Chelsea, on the other hand, is Roman Abramovich’s vanity project. Because he can, the Russian billionaire has poured in the region of $1.2 billion into the club he saved from possible bankruptcy in July 2003.
He has spent tens of millions of pounds on hiring and then firing managers who failed to meet his lofty expectations, hundreds of millions more on players (often buying at inflated prices), and enabled Chelsea to post eye-watering financial losses. And, unlike Bayern,
all of Chelsea’s starters on Saturday will likely be players bought in from other clubs.
Big club, big money: Expensive signings like the much-maligned Fernando Torres, right, taking a ball around Salomon Kalou during a training session this week have come to define Chelsea (AP Photo).
So, in simplest terms, the final will be a contest of two business models — one, Bayern’s, which purists like Platini believe is both financially and morally right for soccer, against another which many feel is dangerous for the long-term health of the sport.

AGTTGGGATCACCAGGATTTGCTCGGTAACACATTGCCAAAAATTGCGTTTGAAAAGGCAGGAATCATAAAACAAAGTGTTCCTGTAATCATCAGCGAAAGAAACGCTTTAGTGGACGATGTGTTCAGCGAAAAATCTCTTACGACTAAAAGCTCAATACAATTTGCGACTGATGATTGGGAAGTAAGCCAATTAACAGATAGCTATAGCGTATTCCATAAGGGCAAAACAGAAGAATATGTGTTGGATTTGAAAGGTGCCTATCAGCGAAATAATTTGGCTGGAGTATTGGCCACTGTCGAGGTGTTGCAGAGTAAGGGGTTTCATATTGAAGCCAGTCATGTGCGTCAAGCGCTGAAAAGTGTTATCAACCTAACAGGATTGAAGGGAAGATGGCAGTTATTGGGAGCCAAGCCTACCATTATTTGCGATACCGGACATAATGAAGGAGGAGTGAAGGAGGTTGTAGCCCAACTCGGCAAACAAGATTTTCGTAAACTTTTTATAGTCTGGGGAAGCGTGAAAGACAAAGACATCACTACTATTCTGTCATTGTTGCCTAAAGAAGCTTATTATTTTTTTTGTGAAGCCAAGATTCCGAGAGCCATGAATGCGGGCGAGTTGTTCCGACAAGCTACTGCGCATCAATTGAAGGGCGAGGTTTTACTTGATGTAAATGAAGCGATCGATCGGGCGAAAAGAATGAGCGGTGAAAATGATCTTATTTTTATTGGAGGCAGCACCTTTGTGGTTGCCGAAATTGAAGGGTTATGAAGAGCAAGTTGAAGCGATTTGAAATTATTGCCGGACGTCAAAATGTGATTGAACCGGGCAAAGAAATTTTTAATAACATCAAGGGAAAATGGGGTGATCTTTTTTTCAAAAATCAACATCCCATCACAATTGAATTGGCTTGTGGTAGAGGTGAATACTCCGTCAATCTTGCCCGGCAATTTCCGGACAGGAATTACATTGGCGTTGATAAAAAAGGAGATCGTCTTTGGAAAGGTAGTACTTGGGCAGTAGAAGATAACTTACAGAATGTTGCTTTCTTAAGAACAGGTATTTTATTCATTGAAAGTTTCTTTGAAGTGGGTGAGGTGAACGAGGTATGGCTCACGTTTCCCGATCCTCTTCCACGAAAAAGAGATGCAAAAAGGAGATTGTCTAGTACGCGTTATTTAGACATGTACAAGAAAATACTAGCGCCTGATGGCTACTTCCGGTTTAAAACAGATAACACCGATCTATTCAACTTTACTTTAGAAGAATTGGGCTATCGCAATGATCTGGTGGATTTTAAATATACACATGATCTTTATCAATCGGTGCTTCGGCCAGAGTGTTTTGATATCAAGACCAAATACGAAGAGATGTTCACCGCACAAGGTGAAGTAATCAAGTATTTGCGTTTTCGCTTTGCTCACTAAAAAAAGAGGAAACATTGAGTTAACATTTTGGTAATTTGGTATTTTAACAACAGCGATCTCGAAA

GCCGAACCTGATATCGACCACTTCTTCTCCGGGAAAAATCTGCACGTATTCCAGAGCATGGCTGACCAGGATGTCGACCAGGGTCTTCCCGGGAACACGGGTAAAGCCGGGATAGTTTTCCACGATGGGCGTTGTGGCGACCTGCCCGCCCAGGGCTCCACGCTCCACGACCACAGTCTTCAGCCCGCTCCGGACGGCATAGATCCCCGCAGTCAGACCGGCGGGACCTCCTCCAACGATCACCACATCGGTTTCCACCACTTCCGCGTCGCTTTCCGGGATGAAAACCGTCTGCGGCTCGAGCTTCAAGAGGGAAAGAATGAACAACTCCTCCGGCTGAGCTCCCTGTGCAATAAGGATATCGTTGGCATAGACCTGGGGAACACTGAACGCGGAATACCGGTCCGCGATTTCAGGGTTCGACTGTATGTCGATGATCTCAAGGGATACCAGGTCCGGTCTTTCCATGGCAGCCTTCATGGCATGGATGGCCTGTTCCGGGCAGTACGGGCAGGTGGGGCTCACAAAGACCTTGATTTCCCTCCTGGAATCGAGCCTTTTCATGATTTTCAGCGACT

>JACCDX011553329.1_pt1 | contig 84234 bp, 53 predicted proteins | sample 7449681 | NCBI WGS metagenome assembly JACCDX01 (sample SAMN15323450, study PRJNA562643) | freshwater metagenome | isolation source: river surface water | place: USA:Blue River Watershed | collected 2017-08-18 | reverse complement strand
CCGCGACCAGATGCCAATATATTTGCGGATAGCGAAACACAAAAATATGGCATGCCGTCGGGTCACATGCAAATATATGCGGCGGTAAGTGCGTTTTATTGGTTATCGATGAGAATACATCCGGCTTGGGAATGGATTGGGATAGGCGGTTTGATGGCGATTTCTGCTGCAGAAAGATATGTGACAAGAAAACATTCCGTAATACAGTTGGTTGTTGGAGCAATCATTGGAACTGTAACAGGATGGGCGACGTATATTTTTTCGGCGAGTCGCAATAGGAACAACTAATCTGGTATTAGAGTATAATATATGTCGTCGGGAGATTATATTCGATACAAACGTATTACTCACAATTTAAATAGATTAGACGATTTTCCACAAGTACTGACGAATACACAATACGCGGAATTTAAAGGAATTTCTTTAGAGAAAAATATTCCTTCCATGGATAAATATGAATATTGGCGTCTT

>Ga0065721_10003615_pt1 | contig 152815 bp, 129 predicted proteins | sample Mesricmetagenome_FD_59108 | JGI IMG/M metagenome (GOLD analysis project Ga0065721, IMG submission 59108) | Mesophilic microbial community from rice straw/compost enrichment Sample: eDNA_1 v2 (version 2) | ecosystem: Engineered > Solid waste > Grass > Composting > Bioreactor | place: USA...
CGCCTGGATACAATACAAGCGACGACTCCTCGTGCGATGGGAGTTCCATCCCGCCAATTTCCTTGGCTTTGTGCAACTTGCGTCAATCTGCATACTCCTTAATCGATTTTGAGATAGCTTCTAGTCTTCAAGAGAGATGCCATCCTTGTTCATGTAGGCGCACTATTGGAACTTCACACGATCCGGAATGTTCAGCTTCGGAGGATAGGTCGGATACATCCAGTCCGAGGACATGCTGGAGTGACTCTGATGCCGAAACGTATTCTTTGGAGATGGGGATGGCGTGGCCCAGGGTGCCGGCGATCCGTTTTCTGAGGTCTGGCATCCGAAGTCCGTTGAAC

One shouldn’t be too simplistic. Abramovich isn’t Darth Vader and Bayern isn ‘t a ragtag bunch of rebels succeeding on determination alone.
Both clubs have spent fortunes to reach this pinnacle match. Bayern’s attacking trio of Arjen Robben, Franck Ribery and Mario Gomez and its goalkeeper Manuel Neuer didn’t
come cheap. But proponents of the Bayern model argue, somewhat smugly, that its wealth
is generated sustainably, from huge commercial revenues, its regularly packed stadium,
and on-field success, and that Chelsea wouldn’t be competing at the top in Europe if not for Abramovich’s financial doping.
“Bayern never spends more money than it has,” Bayern coach Jupp Heynckes said Friday. “We don’t make debts.”
Last dance: Bayern’s Ivica Olic of Croatia trains today in Munich; he will play his final game for Bayern Saturday after agreeing to join Wolfsburg (AP Photo).
So a Bayern victory will feel like a cheer, too, for Platini’s Financial Fair Play rules which
aim to steer European clubs away from the Abramovich model and wean them off huge losses to make them more financially stable and sustainable.
A loss could also leave Chelsea in a financial hole, by depriving it of Champions League soccer next season and the wealth brought by participation in that competition.